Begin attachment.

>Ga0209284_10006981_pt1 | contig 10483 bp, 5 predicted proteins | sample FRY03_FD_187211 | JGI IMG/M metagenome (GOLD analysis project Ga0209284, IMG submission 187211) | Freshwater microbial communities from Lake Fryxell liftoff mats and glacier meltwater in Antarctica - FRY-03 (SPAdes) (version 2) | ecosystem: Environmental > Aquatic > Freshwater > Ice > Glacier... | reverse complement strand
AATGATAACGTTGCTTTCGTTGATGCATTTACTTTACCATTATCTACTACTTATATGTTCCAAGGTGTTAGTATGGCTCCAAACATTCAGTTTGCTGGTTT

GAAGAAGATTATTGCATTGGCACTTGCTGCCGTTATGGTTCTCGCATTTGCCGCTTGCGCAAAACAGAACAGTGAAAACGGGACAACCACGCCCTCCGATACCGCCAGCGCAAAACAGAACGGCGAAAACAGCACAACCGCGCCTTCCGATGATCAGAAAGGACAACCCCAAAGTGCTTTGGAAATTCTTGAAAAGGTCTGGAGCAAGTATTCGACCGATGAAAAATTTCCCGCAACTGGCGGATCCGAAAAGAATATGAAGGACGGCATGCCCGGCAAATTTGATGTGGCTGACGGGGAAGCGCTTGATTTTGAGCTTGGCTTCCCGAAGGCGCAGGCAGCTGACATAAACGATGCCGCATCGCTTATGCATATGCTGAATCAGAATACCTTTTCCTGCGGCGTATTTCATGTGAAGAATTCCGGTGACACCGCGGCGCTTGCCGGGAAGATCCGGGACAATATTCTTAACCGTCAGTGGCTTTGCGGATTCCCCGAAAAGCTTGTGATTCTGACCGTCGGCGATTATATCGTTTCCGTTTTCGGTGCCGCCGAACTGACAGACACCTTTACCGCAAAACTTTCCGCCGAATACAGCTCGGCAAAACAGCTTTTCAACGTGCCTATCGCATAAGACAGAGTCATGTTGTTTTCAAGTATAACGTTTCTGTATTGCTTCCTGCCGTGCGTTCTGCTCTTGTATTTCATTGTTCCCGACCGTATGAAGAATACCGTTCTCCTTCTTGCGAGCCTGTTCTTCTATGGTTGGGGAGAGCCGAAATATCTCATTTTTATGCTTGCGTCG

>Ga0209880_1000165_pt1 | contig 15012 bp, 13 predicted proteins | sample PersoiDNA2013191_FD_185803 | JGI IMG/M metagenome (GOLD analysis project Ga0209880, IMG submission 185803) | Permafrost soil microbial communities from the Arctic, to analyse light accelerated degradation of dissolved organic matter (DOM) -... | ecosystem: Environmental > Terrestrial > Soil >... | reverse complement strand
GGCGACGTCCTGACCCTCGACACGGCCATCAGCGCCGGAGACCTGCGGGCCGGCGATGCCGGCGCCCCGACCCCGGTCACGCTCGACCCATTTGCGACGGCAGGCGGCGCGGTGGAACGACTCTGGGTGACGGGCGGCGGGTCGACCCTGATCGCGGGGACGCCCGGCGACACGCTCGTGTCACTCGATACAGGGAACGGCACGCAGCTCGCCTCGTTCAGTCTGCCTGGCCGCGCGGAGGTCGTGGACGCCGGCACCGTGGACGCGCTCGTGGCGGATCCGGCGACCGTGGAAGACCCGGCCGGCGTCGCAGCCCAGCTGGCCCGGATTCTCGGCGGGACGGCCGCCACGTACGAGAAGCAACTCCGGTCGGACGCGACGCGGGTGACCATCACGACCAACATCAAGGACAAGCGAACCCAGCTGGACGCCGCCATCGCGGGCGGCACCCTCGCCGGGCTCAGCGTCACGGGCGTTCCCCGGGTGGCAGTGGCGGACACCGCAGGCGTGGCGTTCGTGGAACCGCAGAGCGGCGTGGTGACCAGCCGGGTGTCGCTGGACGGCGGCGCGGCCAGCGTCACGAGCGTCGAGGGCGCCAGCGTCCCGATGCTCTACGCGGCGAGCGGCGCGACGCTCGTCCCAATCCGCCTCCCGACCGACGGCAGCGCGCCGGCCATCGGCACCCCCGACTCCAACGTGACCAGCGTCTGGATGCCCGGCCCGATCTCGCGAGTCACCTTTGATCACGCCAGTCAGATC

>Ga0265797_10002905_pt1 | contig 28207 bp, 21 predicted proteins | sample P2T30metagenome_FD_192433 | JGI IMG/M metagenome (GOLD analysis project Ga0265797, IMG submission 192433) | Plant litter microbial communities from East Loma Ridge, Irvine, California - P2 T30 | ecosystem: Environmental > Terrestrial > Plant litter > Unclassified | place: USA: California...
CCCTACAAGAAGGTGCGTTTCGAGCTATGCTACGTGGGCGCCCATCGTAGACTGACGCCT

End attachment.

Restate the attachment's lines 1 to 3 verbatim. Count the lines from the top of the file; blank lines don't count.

>Ga0209284_10006981_pt1 | contig 10483 bp, 5 predicted proteins | sample FRY03_FD_187211 | JGI IMG/M metagenome (GOLD analysis project Ga0209284, IMG submission 187211) | Freshwater microbial communities from Lake Fryxell liftoff mats and glacier meltwater in Antarctica - FRY-03 (SPAdes) (version 2) | ecosystem: Environmental > Aquatic > Freshwater > Ice > Glacier... | reverse complement strand
AATGATAACGTTGCTTTCGTTGATGCATTTACTTTACCATTATCTACTACTTATATGTTCCAAGGTGTTAGTATGGCTCCAAACATTCAGTTTGCTGGTTT

GAAGAAGATTATTGCATTGGCACTTGCTGCCGTTATGGTTCTCGCATTTGCCGCTTGCGCAAAACAGAACAGTGAAAACGGGACAACCACGCCCTCCGATACCGCCAGCGCAAAACAGAACGGCGAAAACAGCACAACCGCGCCTTCCGATGATCAGAAAGGACAACCCCAAAGTGCTTTGGAAATTCTTGAAAAGGTCTGGAGCAAGTATTCGACCGATGAAAAATTTCCCGCAACTGGCGGATCCGAAAAGAATATGAAGGACGGCATGCCCGGCAAATTTGATGTGGCTGACGGGGAAGCGCTTGATTTTGAGCTTGGCTTCCCGAAGGCGCAGGCAGCTGACATAAACGATGCCGCATCGCTTATGCATATGCTGAATCAGAATACCTTTTCCTGCGGCGTATTTCATGTGAAGAATTCCGGTGACACCGCGGCGCTTGCCGGGAAGATCCGGGACAATATTCTTAACCGTCAGTGGCTTTGCGGATTCCCCGAAAAGCTTGTGATTCTGACCGTCGGCGATTATATCGTTTCCGTTTTCGGTGCCGCCGAACTGACAGACACCTTTACCGCAAAACTTTCCGCCGAATACAGCTCGGCAAAACAGCTTTTCAACGTGCCTATCGCATAAGACAGAGTCATGTTGTTTTCAAGTATAACGTTTCTGTATTGCTTCCTGCCGTGCGTTCTGCTCTTGTATTTCATTGTTCCCGACCGTATGAAGAATACCGTTCTCCTTCTTGCGAGCCTGTTCTTCTATGGTTGGGGAGAGCCGAAATATCTCATTTTTATGCTTGCGTCG